Business-Related: Market Analysis

Background

Create a non-confidential disclosure for an invention and size the market for the invention.

A non-confidential disclosure (NCD) is a brief summary of an invention, usually from a university, used to elicit interest from second party companies who will develop the technology or bring the technology to the market. The NCD usually contains information already protected by patents. An inventor could be in the process of patenting the technology (i.e. has a provisional patent), but it is more common, in the commercialization phase, for the inventors to already have a patented technology. After the technology’s publication or patenting, an NCD is prepared by a consultancy firm or the institution’s intellectual property and marketing office to distribute to their network of trustworthy second parties for commercialization. To create an NCD, market research is conducted to seek and find the most suitable partner for the commercial development and the transition of the technology to the marketplace.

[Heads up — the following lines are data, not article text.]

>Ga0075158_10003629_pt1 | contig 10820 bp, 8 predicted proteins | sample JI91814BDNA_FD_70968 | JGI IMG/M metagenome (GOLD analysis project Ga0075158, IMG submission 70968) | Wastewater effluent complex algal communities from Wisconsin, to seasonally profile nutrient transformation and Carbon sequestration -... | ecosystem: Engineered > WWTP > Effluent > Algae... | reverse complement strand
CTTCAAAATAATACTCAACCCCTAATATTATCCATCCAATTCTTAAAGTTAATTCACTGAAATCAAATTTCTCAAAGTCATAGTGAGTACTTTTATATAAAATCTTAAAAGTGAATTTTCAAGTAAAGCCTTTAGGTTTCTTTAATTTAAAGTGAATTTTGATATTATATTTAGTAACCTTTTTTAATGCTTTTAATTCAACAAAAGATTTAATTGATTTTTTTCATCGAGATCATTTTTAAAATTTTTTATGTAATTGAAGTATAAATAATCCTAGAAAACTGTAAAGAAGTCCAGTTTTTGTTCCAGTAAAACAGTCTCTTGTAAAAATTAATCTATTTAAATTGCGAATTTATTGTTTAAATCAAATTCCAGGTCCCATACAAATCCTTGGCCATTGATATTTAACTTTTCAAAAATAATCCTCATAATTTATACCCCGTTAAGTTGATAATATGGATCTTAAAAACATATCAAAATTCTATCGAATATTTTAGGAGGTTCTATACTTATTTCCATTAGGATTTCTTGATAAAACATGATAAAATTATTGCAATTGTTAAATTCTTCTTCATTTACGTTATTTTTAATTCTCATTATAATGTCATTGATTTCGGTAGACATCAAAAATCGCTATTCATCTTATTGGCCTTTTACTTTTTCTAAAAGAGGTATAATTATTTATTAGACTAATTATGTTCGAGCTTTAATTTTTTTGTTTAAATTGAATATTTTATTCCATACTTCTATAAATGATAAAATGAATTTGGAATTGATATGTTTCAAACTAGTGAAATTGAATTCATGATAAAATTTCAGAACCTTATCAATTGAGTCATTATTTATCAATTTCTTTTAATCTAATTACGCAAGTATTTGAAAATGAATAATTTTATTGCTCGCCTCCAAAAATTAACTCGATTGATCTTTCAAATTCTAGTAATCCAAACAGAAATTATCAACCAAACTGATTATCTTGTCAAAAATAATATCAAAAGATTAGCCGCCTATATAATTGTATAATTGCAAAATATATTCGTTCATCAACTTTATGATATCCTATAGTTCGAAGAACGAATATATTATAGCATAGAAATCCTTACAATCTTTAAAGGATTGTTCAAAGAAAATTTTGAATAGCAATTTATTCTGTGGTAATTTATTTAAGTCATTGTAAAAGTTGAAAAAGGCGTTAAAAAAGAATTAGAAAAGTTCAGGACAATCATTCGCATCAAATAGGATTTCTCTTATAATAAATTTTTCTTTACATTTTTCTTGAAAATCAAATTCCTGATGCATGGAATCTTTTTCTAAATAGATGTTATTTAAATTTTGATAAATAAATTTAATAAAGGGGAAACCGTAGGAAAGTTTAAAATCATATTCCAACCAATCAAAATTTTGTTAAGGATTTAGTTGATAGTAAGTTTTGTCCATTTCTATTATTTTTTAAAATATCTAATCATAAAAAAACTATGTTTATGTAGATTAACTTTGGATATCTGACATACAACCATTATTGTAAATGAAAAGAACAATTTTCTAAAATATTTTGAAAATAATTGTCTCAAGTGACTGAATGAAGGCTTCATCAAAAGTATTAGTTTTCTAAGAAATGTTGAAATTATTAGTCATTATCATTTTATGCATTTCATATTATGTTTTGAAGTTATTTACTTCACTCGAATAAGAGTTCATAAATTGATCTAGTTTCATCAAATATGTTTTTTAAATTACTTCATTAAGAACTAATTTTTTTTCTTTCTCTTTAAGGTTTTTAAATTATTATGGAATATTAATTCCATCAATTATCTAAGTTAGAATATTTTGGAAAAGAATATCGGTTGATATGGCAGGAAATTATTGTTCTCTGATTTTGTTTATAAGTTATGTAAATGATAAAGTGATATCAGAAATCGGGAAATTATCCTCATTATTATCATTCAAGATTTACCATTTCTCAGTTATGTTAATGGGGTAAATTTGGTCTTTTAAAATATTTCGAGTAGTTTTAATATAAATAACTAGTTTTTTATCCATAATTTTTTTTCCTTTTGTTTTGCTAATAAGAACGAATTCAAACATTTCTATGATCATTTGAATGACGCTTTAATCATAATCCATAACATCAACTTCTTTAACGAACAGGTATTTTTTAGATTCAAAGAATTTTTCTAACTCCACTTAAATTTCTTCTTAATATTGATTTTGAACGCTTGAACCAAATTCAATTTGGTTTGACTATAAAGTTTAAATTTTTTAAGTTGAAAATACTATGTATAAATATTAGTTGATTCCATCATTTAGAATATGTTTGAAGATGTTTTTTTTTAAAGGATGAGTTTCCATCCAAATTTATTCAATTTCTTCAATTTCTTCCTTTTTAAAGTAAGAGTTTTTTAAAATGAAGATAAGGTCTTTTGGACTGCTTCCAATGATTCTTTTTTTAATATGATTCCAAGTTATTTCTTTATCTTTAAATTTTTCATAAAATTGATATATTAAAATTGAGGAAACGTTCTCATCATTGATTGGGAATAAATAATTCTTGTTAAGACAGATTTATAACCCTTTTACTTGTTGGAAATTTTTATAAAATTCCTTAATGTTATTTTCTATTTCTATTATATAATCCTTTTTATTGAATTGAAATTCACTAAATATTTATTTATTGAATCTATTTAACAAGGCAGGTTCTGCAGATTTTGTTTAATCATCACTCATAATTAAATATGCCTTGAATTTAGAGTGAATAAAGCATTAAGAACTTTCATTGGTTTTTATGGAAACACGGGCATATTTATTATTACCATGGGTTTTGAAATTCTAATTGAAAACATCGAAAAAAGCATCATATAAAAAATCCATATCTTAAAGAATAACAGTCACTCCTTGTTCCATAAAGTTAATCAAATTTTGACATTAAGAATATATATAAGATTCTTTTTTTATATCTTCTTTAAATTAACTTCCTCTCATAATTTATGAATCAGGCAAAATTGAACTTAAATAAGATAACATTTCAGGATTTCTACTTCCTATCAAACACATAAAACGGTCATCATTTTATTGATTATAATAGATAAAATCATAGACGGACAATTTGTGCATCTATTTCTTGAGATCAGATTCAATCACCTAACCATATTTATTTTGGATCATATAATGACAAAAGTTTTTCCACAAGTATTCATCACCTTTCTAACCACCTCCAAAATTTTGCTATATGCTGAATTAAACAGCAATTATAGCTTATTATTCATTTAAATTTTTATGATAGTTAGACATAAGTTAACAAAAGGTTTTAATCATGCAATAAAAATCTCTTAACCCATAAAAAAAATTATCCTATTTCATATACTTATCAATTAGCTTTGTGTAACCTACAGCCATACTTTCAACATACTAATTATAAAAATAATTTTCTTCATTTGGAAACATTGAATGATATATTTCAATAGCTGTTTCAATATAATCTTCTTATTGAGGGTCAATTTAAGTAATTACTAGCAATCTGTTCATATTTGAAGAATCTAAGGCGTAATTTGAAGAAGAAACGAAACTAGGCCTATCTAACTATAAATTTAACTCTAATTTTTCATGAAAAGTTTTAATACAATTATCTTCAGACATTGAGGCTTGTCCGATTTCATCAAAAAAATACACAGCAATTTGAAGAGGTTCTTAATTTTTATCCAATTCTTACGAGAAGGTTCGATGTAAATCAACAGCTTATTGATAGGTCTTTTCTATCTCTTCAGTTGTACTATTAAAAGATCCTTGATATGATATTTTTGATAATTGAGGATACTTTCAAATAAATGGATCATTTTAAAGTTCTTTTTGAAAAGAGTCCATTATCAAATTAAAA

NCDs are useful for all areas of inventions, from healthcare to solar energy to semiconductor development. Another use of NCDs is for the inventors to acquire additional data on their work which can be outsourced to another company (e.g. additional experiments that cannot be conducted in the inventors’ facilities or with inventors’ current resources).

Examples:

  1. A scientist doesn’t yet have in vivo data for their work and is seeking a company that might have a mouse model.
  2. A scientist may have a hit from a screen and creates an NCD to attract a company or partner that will validate the hit.

The Process